Let us meditate: Coming together in “sadhana” is said to help the community develop harmony, strength and a shared aura. WIth that in mind, Asheville Yoga Center encourages pursuing 40 days of meditation. (Pictured, teacher Izzy Shurte). photo by Amy Kalyn Sims
About 15 people gathered at the Asheville Yoga Center Nov. 4 to begin a free 40-day meditation program. Seated on a folded blanket at the center of the semicircle, Vinyasa yoga instructor Izzy Shurte described the practice the group would be undertaking‚ an ancient compassion meditation called Tonglen.
“Often, meditation practices are focused only on breath, which can seem dry,” Shurte said later. “Because Tonglen focuses on emotions, it's a natural place to develop a meditation practice.”
Shurte then guided the group through a short meditation they could use as a model for their own practice over the next 40 days. She closed by offering a “mantra” (a repeated phrase used to aid concentration).
Also in attendance was Sierra Hollister, a Kundalini yoga instructor at the Asheville Yoga Center who came up with the idea of offering the free meditations. She led the first one‚ on the Hindu god Ganesha‚ in March of last year.
“After the initial 40 days,” remembers Hollister, “it was amazing and clear that we needed to keep going.” The Tonglen meditation is the fifth one offered; each has been led by a different teacher. Varying widely, these practices may include a mantra, a “mudra” (special hand position) or neither.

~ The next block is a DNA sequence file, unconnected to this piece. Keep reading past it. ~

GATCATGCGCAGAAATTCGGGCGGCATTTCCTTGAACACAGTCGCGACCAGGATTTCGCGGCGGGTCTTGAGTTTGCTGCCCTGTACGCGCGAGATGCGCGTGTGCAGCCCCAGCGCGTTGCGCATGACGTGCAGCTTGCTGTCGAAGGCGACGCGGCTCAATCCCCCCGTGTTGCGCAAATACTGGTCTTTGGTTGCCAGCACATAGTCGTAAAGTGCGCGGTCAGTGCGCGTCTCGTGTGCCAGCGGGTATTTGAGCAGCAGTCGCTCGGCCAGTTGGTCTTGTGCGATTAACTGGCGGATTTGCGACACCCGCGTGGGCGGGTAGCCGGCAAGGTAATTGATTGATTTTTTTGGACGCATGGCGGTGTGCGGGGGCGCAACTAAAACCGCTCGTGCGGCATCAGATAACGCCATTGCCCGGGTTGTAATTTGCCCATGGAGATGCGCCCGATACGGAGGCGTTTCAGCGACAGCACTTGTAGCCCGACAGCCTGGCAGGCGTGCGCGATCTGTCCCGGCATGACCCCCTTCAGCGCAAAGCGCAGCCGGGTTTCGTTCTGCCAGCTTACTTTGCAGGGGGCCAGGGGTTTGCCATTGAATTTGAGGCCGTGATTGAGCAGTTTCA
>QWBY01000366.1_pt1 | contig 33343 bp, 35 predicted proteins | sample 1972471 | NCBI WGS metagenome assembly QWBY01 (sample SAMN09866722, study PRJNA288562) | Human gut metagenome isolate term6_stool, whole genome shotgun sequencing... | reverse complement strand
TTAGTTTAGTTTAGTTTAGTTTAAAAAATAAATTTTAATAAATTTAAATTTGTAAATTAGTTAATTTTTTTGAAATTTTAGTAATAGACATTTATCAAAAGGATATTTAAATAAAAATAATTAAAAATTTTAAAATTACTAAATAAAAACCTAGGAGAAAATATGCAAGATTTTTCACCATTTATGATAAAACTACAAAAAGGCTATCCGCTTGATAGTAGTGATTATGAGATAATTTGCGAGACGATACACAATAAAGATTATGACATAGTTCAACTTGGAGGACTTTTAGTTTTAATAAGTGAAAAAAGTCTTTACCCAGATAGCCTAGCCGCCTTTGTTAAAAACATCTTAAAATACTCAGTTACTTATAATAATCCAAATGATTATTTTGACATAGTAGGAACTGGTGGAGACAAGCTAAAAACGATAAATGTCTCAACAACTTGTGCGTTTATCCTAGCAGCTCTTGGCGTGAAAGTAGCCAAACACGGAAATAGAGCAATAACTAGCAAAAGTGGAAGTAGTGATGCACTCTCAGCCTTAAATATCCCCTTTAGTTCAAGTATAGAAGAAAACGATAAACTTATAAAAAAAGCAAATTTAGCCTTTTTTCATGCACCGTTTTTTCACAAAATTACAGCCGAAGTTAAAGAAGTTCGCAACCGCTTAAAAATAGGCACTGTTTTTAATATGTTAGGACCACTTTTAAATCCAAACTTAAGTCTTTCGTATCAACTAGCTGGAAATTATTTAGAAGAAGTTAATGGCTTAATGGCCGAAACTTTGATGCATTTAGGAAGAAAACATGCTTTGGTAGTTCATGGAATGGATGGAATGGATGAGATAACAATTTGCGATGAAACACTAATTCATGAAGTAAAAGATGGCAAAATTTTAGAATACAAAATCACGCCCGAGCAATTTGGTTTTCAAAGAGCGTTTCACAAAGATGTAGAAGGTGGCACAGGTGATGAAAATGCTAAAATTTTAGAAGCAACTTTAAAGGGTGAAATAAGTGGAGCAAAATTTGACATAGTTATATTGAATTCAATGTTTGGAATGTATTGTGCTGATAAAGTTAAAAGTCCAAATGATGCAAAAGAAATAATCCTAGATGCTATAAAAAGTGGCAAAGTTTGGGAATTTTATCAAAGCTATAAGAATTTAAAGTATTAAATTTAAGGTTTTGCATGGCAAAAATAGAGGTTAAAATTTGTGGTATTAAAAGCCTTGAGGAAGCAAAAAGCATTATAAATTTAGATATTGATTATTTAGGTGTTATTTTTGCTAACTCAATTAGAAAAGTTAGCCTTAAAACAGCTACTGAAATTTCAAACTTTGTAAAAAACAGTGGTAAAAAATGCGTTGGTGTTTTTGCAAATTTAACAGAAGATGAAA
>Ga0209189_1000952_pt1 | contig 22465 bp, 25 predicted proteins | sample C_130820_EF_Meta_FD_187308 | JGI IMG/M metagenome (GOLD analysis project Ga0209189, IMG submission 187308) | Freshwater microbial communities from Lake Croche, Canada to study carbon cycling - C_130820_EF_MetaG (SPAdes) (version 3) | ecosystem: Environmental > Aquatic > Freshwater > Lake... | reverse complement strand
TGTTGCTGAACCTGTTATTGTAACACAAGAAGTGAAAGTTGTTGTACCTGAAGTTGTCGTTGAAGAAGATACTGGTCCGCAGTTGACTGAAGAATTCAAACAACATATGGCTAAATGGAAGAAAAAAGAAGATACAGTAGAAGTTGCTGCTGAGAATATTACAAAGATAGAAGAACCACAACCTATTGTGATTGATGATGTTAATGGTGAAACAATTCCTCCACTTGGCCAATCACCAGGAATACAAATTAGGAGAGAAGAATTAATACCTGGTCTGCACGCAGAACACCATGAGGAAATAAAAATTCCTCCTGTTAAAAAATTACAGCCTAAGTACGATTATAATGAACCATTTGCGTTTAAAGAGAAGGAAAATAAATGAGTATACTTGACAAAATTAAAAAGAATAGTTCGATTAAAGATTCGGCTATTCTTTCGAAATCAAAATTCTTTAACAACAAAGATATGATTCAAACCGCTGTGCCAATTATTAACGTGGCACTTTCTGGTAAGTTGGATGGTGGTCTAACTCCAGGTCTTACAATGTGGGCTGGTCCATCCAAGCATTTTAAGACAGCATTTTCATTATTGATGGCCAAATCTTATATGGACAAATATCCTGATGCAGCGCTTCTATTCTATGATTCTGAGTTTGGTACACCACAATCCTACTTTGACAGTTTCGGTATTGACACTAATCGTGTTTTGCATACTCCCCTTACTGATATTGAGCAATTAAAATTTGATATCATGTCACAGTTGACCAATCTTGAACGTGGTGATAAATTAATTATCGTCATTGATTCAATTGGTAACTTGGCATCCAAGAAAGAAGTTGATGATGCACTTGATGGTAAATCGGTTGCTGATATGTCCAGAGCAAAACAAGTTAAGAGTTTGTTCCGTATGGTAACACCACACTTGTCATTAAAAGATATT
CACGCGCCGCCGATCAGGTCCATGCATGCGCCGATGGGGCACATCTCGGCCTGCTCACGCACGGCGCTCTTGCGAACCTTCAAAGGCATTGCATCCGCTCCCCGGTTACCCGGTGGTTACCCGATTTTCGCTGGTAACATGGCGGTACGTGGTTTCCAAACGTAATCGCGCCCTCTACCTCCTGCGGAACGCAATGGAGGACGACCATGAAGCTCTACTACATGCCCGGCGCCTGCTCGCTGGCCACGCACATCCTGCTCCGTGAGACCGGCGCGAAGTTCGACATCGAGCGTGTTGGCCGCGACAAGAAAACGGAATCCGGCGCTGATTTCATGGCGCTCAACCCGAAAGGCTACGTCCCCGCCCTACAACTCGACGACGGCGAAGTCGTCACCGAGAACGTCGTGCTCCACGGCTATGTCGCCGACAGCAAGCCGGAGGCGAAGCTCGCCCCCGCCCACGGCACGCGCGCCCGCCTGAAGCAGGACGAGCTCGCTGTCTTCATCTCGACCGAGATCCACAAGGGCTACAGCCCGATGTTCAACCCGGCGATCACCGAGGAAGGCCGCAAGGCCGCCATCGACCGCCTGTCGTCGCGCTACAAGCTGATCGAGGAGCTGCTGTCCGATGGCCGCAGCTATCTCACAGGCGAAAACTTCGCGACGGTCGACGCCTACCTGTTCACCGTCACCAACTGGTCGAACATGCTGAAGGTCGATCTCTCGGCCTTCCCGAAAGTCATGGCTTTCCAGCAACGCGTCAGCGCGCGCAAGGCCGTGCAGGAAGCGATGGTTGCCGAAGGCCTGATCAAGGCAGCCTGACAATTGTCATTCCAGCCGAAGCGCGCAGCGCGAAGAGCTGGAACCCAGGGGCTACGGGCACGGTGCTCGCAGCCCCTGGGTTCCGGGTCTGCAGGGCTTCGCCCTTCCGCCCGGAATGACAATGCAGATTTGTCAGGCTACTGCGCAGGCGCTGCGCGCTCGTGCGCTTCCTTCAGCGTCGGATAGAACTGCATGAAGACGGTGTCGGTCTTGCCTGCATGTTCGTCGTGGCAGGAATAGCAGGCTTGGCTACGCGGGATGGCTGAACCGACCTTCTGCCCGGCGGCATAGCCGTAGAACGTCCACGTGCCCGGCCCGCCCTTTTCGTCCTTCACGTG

The practice of group meditation has roots in yogic and Buddhist traditions reaching back thousands of years. Coming together in “sadhana” is said to help the community develop harmony, strength and a shared aura. The collective energy, it’s believed, magnifies the practice’s impact.
Meditation was originally an essential component of yoga: One developed the body so it would be strong and healthy enough to sit in meditation. “I'm passionate about keeping meditation as a part of yoga,” says Shurte. “It's important to keep the whole practice together.”
And while some might find the idea of meditation daunting, notes Hollister, “Anybody can sit and meditate, and it's always free — no strings attached.”
Asheville Yoga Center owners Stephanie and Sonny Keach provide the space, teachers, fliers and outreach for the free program, and the instructors donate their time to make meditation available to everyone. After the introductory session, participants begin their individual 40-day practice, receiving support and emails from the teacher throughout. Those unable to attend the introduction are invited to join when they can.
Forty days, explains Hollister, “is the magic number in a lot of traditions. It’s how long it takes for you to experience change.”
For Anne Roberts, who’s participated in all of the previous meditations in the series, the sense of connection has been key. “I had tried meditation before without much success,” she reports. “I started coming to the community meditations, and I found the group instruction was a great way to start. I've stuck with it ever since.”
Asheville native Martha Skinner, who’s taken part in two of the previous meditations, notes the challenge of carving out time for meditation. “At one point,” she says, “the woman I commute with and I decided we would stop the car on the side of the highway to meditate.”
Research has shown that meditation can reduce stress, lower blood pressure, decrease anxiety and depression, and result in overall improved health. And over the course of the previous meditations, says Hollister, “People really got their feet under them.”
At the very least, Shurte hopes that through the Tonglen meditation, “People might be able to be a little more gentle with themselves, so that they might be gentle with others.”
To learn more about the 40-day meditation program, email email@example.com or call the Asheville Yoga Center at 254-0380.
Jill Winsby-Fein is a senior at Warren Wilson College.